I will admit that I have no interest in rap music or hip-hop culture, Christian or otherwise, but as a metalhead, I have heard similar “arguments” leveled against Christian heavy metal. They’re practically the same arguments, just slightly older, since metal is about a decade older than hip-hop.

    I’m glad you articulated three clear points instead of just unleashing a sarcastic screed.

  6. I love these points. I am the author of two books on Hip Hop: Heaven Has A Ghetto: The Missiological Gospel & Theology of Tupac Amaru Shakur (VDM Academic 2009) and The Soul Of Hip Hop: Rimbs, Timbs, & A Cultural Theology (IVP 2010) and the forthcoming book The Hostile Gospel: Critical Reflections on the Post Soul Theology of Hip Hop (Brill Academic 2013). What get’s me is that the obvious “experts” are overlooked; as usual. Monica Miller, Ralph Watkins, Ebony Utley, Anthony Pinn…all are not even engaged or mentioned…I’m not trying to say “I’m the only one here,” but let’s be real and say that articles like the one on CT just yell White Dominance and Cultural Appropriation. Jonathan is right on in challenging the premise behind the article and its worth…CT took a “safe” route in putting this out there. Not surprising though, Christians in general are gonna have to do some major work in regards to “cultural learning” and racial piece is one of those major hurdles.

    Thanks for the post Jonathan.

  7. I would Dr. Moore responds; although he may just say “I only did what I was asked to!” The editors are a little more culpable here.

  8. Jonathan,
    Thanks for the honest push-back. As one of the editors who worked on the article, I take your critique seriously. Let me respond to a few of your concerns.

    First, after reading your post a few times, it seems the main problem you have with the piece is not the essay itself–its arguments, cultural analysis, theology, etc.–but rather its author, Russell Moore. You acknowledge up front that you “pretty much disagree with everything he says, and I think his characterizations of Brian McLaren border on personal attacks, but that’s not really relevant here.” Actually, I think it is relevant.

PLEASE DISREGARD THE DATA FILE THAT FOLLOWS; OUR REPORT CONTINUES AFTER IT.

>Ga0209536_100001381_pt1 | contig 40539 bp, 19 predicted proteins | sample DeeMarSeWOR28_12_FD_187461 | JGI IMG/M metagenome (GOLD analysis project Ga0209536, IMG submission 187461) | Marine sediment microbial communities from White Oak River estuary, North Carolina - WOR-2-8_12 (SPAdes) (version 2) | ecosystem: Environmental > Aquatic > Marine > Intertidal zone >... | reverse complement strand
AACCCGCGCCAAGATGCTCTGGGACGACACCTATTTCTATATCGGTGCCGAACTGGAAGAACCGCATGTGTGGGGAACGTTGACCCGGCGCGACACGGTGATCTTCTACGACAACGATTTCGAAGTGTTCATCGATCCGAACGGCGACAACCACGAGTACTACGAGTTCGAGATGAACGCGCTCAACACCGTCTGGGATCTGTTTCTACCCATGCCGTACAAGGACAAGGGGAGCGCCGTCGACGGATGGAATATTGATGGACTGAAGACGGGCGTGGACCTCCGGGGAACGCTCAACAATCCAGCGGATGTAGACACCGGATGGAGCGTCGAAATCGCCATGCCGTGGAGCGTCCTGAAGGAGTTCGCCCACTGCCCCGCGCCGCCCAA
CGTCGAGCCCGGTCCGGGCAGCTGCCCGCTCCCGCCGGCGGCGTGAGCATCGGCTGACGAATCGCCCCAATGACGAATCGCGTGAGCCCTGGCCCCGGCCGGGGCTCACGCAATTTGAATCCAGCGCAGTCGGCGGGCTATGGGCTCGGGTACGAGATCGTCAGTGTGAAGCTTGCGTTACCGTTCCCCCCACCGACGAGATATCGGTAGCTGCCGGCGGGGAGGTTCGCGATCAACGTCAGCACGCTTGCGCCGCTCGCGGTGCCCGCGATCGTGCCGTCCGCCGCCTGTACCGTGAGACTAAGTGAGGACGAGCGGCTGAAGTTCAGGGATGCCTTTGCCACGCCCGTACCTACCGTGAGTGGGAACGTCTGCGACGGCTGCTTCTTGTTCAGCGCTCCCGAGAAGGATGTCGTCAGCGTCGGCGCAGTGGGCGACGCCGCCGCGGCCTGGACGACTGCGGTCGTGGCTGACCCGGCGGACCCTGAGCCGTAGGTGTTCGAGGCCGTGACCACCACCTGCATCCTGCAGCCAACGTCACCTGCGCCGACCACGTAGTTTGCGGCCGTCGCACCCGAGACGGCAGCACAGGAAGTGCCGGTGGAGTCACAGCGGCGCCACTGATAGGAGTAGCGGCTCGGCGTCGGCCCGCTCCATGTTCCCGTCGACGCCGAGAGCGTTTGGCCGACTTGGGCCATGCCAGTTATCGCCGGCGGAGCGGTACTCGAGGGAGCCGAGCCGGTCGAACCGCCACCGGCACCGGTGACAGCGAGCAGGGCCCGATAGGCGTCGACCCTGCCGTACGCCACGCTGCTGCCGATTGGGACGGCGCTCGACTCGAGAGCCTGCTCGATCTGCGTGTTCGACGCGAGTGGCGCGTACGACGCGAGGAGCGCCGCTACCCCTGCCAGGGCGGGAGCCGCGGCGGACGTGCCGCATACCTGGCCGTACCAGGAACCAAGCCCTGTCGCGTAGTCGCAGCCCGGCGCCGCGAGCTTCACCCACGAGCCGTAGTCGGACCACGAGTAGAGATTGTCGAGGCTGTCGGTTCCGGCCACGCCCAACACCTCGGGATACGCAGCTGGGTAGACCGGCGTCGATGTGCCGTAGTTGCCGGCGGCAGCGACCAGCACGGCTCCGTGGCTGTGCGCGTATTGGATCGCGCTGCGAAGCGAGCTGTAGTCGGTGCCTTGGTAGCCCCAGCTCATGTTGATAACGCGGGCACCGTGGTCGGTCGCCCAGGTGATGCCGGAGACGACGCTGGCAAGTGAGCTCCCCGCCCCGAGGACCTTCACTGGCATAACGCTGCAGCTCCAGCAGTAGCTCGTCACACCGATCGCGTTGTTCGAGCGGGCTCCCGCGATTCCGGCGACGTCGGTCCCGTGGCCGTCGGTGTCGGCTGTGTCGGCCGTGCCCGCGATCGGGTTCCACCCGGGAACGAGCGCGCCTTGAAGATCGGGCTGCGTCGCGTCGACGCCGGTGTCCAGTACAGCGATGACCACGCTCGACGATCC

It seems that, more than disagreeing with the content of Moore’s article, you just don’t like Moore and all that he represents. See, he references KEN MYERS, who wrote a book with CROSSWAY, that was encouraged by MARVIN OLASKY. None of these people or institutions seemingly have enough cool points. I mean, have they even read Marshall McLuhan and Neil Postman?!?

    Second, your critique doesn’t show a deep engagement with Moore’s or Myers’s previous work. Your critique of Myers (whose content composes no more than 20 percent of Moore’s article) rests on a book he wrote in 1989. Not to say anything of the Mars Hill podcasts or his books since then, or any of Moore’s extensive engagement and thoughtful engagement with music as well. So why doesn’t Moore have enough “cred” to write this piece? Because he’s not writing a book about hip-hop? But by the same standards, you admit as much, you shouldn’t be writing about hip-hop either. We trust Moore and plenty of our writers to delve into topics they haven’t written about before. That’s what good journalists do.

    Now to your main critique (from what I can tell): The piece lacked historical context. I acknowledge that we could have pushed Moore to explore more deeply the history of Christian hip-hop. That would have strengthened the piece. The scope of the article, however, was the current wave–a sizable and real trend, about which we’ve interviewed one of the commenters here, Daniel White Hodge [look for the online interview soon]–of hip-hop artists associated with the Reformed wing of American Christianity. We could only pack so much historical context in.

    And I tried to pay homage to dc Talk in my introduction to the May issue: http://www.christianitytoday.com/ct/2013/may/holy-hip-hop-grows-up.html

    It just seems you would have been happier with the piece if you had been asked to write it.


    • This reply makes me so happy I can hardly stand it.

    • Fitz says:

      Hi Katelyn,

      Thanks for taking the time to respond. I want to address each of your points here, but before I do I feel like I need to raise an issue with your charaterization of me and, by extension, Patrol.